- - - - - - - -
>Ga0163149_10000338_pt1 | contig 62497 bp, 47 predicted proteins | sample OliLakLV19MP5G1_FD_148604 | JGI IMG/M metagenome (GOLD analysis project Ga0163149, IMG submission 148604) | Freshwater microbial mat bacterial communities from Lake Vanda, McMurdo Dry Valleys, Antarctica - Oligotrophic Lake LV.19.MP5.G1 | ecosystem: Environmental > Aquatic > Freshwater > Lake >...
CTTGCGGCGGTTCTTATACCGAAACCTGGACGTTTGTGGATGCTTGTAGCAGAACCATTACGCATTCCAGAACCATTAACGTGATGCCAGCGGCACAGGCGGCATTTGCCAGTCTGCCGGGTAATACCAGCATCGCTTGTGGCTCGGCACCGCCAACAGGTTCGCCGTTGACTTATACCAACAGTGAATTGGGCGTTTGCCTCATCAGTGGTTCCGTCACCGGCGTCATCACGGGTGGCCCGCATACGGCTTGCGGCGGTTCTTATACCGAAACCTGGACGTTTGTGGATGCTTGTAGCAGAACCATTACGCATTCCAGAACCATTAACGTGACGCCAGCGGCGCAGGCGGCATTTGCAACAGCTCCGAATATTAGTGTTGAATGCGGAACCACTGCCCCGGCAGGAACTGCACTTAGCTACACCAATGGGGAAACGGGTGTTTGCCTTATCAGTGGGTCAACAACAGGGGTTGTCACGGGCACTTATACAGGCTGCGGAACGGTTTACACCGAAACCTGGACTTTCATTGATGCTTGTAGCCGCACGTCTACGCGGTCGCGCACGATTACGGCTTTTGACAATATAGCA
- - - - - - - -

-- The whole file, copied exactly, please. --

>Ga0163149_10000338_pt1 | contig 62497 bp, 47 predicted proteins | sample OliLakLV19MP5G1_FD_148604 | JGI IMG/M metagenome (GOLD analysis project Ga0163149, IMG submission 148604) | Freshwater microbial mat bacterial communities from Lake Vanda, McMurdo Dry Valleys, Antarctica - Oligotrophic Lake LV.19.MP5.G1 | ecosystem: Environmental > Aquatic > Freshwater > Lake >...
CTTGCGGCGGTTCTTATACCGAAACCTGGACGTTTGTGGATGCTTGTAGCAGAACCATTACGCATTCCAGAACCATTAACGTGATGCCAGCGGCACAGGCGGCATTTGCCAGTCTGCCGGGTAATACCAGCATCGCTTGTGGCTCGGCACCGCCAACAGGTTCGCCGTTGACTTATACCAACAGTGAATTGGGCGTTTGCCTCATCAGTGGTTCCGTCACCGGCGTCATCACGGGTGGCCCGCATACGGCTTGCGGCGGTTCTTATACCGAAACCTGGACGTTTGTGGATGCTTGTAGCAGAACCATTACGCATTCCAGAACCATTAACGTGACGCCAGCGGCGCAGGCGGCATTTGCAACAGCTCCGAATATTAGTGTTGAATGCGGAACCACTGCCCCGGCAGGAACTGCACTTAGCTACACCAATGGGGAAACGGGTGTTTGCCTTATCAGTGGGTCAACAACAGGGGTTGTCACGGGCACTTATACAGGCTGCGGAACGGTTTACACCGAAACCTGGACTTTCATTGATGCTTGTAGCCGCACGTCTACGCGGTCGCGCACGATTACGGCTTTTGACAATATAGCA